Do you have a plan for yourself?
- Evacuation Preparedness Guide: This guide focuses on people with disabilities and activity limitations successfully evacuating buildings. Its goal is to help you strengthen your evacuation preparedness.
- Path To Disaster Readiness: Almost everyone makes better plans when they have help. This booklet helps people plan together. You can use it to plan for emergencies to protect yourself, your family and others. This booklet is available in alternate formats and multiple languages including Spanish, Chinese, Korean and Russian.
Do you have a plan for your family?
- Family Readiness Kit: This kit is for parents to use at home to help prepare for most kinds of disasters.
Do you have a plan for your service animal?
- FEMA has information for pet owners! Click here to learn how to plan for pet disaster needs and how to shelter your pet during and after a disaster. Click here to view the Information for Pet Owners.
- Disaster Preparedness for Pets: Take the time to make a plan and assemble an emergency kit for you and your pet. Click here to visit The Humane Society of the United States and learn more about Disaster Preparedness for Pets.
- Maryland Department of Disabilities Emergency Preparedness Brochure:
Is Your Emergency Shelter Accessible?
One of the primary responsibilities of state and local governments is to protect residents and visitors from harm, including assistance in preparing for, responding to, and recovering form emergencies and disasters. State and local governments must comply with Title II of the Americans with Disabilities Act (ADA). The ADA requires people with disabilities to be accommodated in the most integrated setting appropriate to their needs.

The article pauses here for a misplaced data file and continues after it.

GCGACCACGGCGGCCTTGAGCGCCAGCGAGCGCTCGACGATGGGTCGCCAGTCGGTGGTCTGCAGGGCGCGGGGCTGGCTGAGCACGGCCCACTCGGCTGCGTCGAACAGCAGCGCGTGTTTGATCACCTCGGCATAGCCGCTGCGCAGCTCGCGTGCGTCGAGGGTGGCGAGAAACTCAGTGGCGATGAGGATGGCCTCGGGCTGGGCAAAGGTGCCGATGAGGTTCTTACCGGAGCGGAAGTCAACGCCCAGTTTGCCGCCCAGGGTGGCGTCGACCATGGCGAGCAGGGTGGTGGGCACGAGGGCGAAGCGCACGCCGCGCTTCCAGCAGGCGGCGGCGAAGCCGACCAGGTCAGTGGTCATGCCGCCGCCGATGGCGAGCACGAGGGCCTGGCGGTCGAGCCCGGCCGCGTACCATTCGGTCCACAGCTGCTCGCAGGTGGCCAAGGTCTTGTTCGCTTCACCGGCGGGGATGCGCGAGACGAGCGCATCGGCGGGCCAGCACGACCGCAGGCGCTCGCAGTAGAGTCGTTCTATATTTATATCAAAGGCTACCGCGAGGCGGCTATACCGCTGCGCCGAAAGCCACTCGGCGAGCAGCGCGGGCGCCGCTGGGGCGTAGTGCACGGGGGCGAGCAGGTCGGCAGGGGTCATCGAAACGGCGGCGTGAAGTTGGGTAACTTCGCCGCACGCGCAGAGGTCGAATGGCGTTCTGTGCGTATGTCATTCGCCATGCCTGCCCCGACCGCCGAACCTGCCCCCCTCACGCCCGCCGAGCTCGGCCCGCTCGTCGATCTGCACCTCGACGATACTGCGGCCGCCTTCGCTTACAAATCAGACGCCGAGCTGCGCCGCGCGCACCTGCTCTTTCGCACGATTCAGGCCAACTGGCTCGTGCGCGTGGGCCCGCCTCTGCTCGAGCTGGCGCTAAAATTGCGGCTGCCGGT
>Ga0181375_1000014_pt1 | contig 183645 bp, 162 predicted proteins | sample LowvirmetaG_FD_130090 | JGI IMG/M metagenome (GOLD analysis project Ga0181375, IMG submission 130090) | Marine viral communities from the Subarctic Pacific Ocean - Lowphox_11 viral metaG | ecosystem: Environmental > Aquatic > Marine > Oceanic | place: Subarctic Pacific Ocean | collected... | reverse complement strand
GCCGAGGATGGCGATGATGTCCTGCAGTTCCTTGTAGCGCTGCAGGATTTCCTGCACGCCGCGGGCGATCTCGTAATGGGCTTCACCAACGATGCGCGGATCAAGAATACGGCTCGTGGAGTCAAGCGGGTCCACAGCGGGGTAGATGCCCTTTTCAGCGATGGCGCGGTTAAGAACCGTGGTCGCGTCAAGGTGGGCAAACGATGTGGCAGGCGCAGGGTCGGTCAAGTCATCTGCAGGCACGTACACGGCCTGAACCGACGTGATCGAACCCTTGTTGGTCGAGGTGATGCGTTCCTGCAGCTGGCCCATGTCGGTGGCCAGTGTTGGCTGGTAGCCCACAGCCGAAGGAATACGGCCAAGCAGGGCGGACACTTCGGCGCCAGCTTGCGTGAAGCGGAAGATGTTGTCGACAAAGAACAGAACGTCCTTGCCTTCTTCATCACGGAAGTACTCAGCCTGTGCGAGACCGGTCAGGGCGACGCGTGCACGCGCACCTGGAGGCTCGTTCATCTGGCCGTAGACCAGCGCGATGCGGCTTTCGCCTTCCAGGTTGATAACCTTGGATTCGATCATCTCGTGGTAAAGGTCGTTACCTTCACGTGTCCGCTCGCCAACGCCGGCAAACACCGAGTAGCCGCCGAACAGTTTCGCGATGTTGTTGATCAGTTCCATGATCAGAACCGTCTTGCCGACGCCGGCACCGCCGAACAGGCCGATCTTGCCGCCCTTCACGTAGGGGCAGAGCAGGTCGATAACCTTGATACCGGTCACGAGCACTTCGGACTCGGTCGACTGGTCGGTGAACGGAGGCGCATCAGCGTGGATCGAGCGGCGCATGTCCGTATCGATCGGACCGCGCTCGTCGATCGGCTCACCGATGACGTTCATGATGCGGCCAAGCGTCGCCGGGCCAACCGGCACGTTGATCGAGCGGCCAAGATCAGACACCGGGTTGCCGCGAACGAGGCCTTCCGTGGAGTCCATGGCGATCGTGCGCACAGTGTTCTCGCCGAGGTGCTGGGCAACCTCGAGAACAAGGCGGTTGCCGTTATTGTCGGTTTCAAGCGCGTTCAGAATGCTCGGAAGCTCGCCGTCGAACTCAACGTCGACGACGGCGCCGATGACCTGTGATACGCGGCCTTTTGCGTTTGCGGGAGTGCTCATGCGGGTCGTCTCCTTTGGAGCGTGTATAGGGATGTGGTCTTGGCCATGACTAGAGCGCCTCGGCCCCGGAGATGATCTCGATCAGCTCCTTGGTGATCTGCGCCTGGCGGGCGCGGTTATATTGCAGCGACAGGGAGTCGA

To comply with the ADA's integration requirement, emergency managers and shelter operators need to plan to house people with a variety of disabilities in mainstream mass care shelters, including those with disability related needs for some medical care, medication, equipment, and supportive services. Emergency managers and shelter operators must also ensure that eligibility criteria for mass care shelters do not unnecessarily screen out people with disabilities who are not medically fragile based on erroneous assumptions about the care and accommodations they require.
The attached survey was created using information from the US Department of Justice, ADA Checklist for Emergency Shelters (July 26, 2007). While the original checklist was sixty seven pages in length, the attached is as concise and user friendly as possible. Click here to view the ADA Shelter Checklist.
If you have any questions or concerns regarding the accessibility of shelters in your jurisdiction, or need additional information or assistance, please contact the Maryland Department of Disabilities at (410) 767-3660.